Then L 0 is said to be uniformly elliptic on U and for all φ, ψ in C ∞c U, we have
L 0 φ, ψ 0 = ∫U ψxLφxdx = B 0 φ, ψ
B 0 φ, ψ = ∫ ∇ψ ⋅ Ax∇φxdx.
U
The Poincare inequality then implies
B 0 φ, φ ≥ a 0 ||∇φ|| 20 ≥
1
2
a 0 ||∇φ|| 20 +
1
2C
a 0 || φ|| 20 ≥ C|| φ|| 21 for all φ in C ∞C U,
and this result extends to all of H 10 U by continuity. Thus B 0 is coercive (or V-elliptic) on
V = H 10 U which implies then, that L 0 is an isomorphism from H 10 U onto H −1 U. That is,
for every continuous linear functional F acting on H 10 U, there exists a unique
u ∈ H 10 U such that
B 0 u, v = Fv
for all v ∈ H 10 U.
This u ∈ H 10 U is then the weak solution of 1, the Dirichlet problem with homogeneous
boundary data.
Fv = f, v 0
Note that for F given by
f = f 0 + ∑ j=1 ∂ j f j with f j ∈ H 0 U 1 ≤ j ≤ n,
n
2
we have
f, φ 0 = f 0 , φ 0 + ∑ j=1 ∂ j f j , φ 0 = f 0 , φ 0 − ∑ j=1 f j , ∂ j φ 0
n
n
and
| f, φ 0 |≤ || f 0 || 0 ||φ 0 || 0 + ∑ j=1 || f j || 0 || ∂ j φ|| 0 ≤
n
n
|| f j || 20
∑ j=0
1/2
|| φ|| 1 .
Then Fv = f, v 0 defines a bounded linear functional on H 10 U repeating the already
known fact that the space
H −1 U =
f = f 0 + ∑ j=1 ∂ j f j with f j ∈ H 0 U 1 ≤ j ≤ n
n
is a realization for the dual of H 10 U. We recall that since the test functions C ∞c U are dense
in H 10 U, it follows that the dual of H 10 U, is continuously embedded in the dual of the test
functions, that is H −1 U is continuously embedded in the space of distributions, D ′ U.
Then
B 0 u, φ = Fφ
for all
φ ∈ C ∞c U
is equivalent to
L 0 u − F, φ 0 = 0
for all
φ ∈ C ∞c U
which is just the statement that L 0 u − F = 0 in the sense of distributions. Then the weak
solution of 1. 1 can be said to satisfy the partial differential equation in sense of
the ingredients of the problem that the equation is satisfied in some stronger sense,
possibly even in the classical pointwise sense. In the abscence of such arguments, we can
only conclude the equation is satisfied in the distributional sense. Since the weak solution is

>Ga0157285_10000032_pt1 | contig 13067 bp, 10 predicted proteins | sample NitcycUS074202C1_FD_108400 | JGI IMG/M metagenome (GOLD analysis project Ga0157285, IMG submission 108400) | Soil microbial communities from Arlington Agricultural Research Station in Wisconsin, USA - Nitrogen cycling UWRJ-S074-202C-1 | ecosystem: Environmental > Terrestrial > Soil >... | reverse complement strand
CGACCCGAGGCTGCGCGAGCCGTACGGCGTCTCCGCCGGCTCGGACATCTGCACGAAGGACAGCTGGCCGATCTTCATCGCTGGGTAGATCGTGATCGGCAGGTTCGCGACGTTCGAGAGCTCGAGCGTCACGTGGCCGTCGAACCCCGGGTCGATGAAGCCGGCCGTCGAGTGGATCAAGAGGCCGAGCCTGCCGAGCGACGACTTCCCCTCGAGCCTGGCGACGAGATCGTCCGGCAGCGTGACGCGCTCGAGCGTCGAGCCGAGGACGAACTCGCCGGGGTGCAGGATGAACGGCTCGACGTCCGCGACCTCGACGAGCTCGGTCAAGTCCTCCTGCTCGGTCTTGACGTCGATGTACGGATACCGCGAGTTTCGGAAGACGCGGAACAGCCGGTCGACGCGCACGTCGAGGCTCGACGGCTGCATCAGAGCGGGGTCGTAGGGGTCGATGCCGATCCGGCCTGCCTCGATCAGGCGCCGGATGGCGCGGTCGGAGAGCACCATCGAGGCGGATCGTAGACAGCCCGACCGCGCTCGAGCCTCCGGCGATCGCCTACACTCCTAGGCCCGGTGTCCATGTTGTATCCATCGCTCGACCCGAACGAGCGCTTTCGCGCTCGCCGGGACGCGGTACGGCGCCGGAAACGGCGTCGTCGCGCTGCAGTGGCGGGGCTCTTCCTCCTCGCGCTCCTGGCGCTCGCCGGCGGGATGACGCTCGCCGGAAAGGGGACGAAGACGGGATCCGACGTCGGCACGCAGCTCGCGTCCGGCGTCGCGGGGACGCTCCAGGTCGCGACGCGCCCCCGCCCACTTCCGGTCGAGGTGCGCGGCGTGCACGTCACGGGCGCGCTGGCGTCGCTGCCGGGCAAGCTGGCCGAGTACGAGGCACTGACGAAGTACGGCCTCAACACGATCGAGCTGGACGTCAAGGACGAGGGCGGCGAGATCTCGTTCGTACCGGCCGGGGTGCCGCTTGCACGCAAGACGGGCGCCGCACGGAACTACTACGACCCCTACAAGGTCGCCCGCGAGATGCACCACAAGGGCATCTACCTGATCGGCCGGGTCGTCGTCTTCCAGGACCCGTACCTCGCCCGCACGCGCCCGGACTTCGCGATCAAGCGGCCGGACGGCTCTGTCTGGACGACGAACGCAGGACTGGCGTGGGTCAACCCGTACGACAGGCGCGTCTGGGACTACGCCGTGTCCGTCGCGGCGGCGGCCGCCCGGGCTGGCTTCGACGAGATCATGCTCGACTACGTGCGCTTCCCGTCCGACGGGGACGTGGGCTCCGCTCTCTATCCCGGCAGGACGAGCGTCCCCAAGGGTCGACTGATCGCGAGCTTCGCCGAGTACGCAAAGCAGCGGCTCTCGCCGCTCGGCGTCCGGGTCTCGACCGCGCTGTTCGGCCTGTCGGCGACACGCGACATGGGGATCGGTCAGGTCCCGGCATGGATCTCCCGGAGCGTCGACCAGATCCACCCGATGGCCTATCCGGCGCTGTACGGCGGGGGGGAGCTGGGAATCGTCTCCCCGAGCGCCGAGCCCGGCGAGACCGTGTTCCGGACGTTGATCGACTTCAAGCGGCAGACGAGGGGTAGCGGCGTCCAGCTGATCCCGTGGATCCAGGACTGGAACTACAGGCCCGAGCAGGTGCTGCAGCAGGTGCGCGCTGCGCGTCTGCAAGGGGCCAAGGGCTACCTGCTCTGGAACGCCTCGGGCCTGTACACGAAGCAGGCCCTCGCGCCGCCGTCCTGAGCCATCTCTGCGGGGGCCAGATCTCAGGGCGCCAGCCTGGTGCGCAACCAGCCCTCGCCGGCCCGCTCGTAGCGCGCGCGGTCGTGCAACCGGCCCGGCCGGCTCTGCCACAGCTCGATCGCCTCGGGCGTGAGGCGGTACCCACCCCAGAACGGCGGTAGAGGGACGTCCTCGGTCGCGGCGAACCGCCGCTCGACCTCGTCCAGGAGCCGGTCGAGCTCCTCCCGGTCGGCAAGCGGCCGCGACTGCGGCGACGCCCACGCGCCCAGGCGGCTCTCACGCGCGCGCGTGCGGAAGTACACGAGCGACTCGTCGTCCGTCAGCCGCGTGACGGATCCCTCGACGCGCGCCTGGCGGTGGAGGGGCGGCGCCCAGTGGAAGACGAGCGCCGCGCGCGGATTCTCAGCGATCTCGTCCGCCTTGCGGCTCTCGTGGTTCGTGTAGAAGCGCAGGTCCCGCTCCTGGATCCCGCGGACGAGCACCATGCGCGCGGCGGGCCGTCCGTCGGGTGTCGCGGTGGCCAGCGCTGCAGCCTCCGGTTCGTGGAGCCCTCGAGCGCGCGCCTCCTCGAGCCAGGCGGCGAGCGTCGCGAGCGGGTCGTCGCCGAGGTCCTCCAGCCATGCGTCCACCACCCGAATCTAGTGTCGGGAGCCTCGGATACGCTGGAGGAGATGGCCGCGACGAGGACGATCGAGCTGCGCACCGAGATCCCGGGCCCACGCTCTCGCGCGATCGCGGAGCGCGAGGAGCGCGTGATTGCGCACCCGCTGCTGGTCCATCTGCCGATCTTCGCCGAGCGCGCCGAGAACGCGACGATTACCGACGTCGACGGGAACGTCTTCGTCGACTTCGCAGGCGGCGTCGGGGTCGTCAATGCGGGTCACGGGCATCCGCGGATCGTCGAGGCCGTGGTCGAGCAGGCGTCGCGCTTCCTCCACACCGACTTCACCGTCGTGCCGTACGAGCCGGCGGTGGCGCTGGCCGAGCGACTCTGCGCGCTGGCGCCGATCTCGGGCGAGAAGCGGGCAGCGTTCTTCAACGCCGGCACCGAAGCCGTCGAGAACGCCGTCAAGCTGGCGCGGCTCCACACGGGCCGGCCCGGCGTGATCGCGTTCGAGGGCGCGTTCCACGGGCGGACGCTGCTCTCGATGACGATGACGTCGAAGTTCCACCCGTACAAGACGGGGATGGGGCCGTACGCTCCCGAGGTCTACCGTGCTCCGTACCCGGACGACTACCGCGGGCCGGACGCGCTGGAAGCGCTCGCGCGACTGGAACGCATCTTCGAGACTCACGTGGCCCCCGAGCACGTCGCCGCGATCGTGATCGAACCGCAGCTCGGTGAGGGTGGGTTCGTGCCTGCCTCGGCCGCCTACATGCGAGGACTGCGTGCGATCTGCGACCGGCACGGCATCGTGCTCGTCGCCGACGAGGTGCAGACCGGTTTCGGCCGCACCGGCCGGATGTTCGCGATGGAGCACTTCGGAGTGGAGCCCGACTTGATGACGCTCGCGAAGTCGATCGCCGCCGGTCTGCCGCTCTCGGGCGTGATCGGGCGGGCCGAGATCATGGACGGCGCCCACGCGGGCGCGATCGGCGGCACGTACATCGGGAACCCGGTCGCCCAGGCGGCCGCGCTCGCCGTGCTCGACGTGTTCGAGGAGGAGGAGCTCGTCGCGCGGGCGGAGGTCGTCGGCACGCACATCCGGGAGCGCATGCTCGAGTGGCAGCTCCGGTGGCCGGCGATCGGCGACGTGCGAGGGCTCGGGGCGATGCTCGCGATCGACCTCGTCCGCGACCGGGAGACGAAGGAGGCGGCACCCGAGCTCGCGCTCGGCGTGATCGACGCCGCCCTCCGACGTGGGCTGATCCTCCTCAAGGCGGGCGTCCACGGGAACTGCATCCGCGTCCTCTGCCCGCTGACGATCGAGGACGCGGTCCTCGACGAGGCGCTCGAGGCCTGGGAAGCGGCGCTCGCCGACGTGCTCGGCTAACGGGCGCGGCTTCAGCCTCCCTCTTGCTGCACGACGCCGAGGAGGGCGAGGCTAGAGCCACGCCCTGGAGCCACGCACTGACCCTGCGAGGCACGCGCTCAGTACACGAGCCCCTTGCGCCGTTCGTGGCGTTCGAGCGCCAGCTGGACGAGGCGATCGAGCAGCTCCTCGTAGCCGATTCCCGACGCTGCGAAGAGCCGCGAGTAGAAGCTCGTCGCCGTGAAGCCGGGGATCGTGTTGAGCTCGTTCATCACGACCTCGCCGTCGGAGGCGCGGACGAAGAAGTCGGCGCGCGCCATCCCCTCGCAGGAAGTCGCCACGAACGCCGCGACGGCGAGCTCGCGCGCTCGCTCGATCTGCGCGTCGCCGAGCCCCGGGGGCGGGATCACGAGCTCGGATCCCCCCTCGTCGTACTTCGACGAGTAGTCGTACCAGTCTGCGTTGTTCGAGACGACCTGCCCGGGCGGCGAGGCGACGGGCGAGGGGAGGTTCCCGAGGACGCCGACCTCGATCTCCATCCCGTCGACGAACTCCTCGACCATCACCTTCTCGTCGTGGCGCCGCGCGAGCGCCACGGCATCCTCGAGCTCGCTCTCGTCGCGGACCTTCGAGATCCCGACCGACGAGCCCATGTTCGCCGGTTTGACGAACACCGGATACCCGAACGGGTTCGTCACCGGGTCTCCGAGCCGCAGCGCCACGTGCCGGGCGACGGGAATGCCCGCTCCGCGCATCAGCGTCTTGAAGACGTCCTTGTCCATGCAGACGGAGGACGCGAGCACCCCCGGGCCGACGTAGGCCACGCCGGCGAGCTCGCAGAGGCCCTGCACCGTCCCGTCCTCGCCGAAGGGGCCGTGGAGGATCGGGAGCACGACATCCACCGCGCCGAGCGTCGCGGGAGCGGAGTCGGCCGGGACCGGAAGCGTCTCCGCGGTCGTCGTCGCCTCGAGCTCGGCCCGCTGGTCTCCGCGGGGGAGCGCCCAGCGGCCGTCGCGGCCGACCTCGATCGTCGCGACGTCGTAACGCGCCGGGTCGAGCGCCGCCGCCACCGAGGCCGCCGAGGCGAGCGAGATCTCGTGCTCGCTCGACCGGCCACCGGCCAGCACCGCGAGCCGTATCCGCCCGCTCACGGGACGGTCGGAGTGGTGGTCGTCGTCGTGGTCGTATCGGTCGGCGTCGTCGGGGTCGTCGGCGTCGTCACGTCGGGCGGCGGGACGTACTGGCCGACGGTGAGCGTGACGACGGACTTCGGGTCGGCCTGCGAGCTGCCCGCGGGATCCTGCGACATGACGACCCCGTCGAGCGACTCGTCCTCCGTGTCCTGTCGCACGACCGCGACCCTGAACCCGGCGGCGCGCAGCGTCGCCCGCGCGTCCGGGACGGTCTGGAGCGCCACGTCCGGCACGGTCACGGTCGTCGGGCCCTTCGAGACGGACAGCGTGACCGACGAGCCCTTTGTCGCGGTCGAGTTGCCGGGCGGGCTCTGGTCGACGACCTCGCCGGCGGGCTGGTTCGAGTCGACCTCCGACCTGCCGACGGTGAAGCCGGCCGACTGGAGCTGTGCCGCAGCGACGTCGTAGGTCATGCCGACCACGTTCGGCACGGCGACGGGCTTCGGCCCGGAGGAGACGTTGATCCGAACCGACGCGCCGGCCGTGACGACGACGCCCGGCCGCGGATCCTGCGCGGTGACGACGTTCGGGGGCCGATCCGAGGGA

in H 10 U, we know that u vanishes on the boundary of U in the trace sense. This is also
weaker than being pointwise equal to zero (except in the case that U is 1-dimensional).
Roughly speaking, to say that u = 0 on the boundary in the trace sense means that u has
average value zero over any neighborhood of a point on the boundary of U.
Now consider the Dirichlet problem with homogeneous boundary data for the modified
operator,
Lux = L 0 ux + ∑ j=1 b j x ∂ j ux + cx ux.
n
The associated bilinear form
Bu, v = B 0 u, v + ∫
U
n
b j x ∂ j ux + cx ux vx dx,
∑ j=1
is not,symmetric and in general, is not V-elliptic but is only V-H coercive, which is to say
|Bu, u| ≥ α || u|| 21 − μ || u|| 20
∀u ∈ H 10 U.
This estimate is not sufficient to imply that L is an isomorphism from H 10 U onto H −1 U,
which would imply existence of a weak solution to the Dirichlet problem. However, the
equation
Bu, v = Fv
∀v ∈ H 10 U
is equivalent to
3
B λ u, v = Fv + λu, v 0
∀v ∈ H 10 U,
and the bilinear form B λ u, v is V-elliptic for λ &gt; μ. Then L λ is an isomorphism for λ &gt; μ and
for every f ∈ H −1 U there exists a unique u ∈ H 10 U satisfying u = L −1
λ f + λu, or,
−1
equivalently, satisfying I − Ku = L −1
f
where
K
=
λL
is
compact
so
that I − K is a
λ
λ
Fredholm type operator. Then, we can apply the classical Fredholm alternative theorem to
the weak Dirichlet problem,
given f ∈ H −1 U , find u ∈ H 10 U such that
Bu, v = Fv = f, v 0
∀v ∈ H 10 U
1. 2
in order to assert that exactly one of the following alternatives must hold,
i) B ∗ u, v = 0 ∀v ∈ H 10 U if and only if u = 0 and there exists a unique u ∈ H 10 U
which solves 1. 2
ii) N ∗ = u ∈ H 10 U : B ∗ u, v = 0
= spanw 1 , . . . , w p  p &lt; ∞,
N = u ∈ H 10 U : Bu, v = 0
= spanz 1 , . . . , z p  p &lt; ∞,
∀v ∈ H 10 U
∀v ∈ H 10 U
and no solution for (1.2) exists unless Fw j  = 0 1 ≤ j ≤ p. In that case
B u 0 + ∑ j=1 c j z j , v
p
= Fv ∀v ∈ H 10 U
for all choices of c ′j s and any choice of u 0 satisfying (1.2).
Here
B ∗ u, v = Bv, u
u, v ∈ H 10 U
denotes the bilinear form associated with the adjoint BVP
L ∗ vx = gx
vx = 0
where
i.e.,
x∈U
x ∈ ∂U = Γ
Lφ, ψ 0 = φ, L ∗ ψ 0
∀φ, ψ ∈ C ∞c U,